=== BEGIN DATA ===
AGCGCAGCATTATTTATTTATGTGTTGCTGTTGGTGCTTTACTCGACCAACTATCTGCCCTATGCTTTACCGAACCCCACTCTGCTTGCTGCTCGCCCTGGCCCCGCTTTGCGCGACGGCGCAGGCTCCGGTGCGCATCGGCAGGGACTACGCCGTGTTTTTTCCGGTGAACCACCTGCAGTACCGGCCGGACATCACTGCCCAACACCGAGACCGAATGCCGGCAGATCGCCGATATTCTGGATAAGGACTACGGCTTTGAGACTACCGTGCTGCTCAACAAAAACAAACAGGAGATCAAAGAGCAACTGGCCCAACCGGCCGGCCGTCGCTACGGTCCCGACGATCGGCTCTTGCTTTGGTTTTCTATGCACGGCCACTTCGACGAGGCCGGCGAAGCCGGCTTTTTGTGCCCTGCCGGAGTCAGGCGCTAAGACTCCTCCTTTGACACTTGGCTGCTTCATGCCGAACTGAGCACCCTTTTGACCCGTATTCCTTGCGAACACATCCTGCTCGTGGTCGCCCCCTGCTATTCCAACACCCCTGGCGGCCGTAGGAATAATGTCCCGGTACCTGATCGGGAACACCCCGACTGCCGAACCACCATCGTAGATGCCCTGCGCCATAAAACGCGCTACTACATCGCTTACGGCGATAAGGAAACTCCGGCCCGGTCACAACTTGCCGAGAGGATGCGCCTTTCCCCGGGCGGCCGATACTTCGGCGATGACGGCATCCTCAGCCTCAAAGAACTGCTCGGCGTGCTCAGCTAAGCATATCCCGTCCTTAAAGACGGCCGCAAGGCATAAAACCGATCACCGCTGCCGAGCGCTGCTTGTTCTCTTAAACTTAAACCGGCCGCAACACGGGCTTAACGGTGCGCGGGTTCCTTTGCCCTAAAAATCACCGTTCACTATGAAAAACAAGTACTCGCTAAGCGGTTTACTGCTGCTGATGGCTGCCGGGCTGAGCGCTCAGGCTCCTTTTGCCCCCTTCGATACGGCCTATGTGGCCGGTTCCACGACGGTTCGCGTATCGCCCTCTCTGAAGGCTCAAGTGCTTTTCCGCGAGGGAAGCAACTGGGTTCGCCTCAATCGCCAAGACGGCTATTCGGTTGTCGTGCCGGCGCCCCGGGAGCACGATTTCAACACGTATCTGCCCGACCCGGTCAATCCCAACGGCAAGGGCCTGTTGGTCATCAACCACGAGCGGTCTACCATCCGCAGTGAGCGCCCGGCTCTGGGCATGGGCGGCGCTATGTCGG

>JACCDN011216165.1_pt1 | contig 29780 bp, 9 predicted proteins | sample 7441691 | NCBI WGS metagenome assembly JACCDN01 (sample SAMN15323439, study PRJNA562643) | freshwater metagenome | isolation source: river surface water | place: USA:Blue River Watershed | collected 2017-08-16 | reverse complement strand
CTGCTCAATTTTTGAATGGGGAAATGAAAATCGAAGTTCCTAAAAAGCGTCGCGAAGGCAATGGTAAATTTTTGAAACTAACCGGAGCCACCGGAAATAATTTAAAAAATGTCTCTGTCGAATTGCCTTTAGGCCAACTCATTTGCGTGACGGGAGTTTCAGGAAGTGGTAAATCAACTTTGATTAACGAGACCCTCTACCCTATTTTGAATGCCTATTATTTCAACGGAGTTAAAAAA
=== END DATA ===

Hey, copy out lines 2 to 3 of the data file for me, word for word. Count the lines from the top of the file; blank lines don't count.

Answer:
>JACCDN011216165.1_pt1 | contig 29780 bp, 9 predicted proteins | sample 7441691 | NCBI WGS metagenome assembly JACCDN01 (sample SAMN15323439, study PRJNA562643) | freshwater metagenome | isolation source: river surface water | place: USA:Blue River Watershed | collected 2017-08-16 | reverse complement strand
CTGCTCAATTTTTGAATGGGGAAATGAAAATCGAAGTTCCTAAAAAGCGTCGCGAAGGCAATGGTAAATTTTTGAAACTAACCGGAGCCACCGGAAATAATTTAAAAAATGTCTCTGTCGAATTGCCTTTAGGCCAACTCATTTGCGTGACGGGAGTTTCAGGAAGTGGTAAATCAACTTTGATTAACGAGACCCTCTACCCTATTTTGAATGCCTATTATTTCAACGGAGTTAAAAAA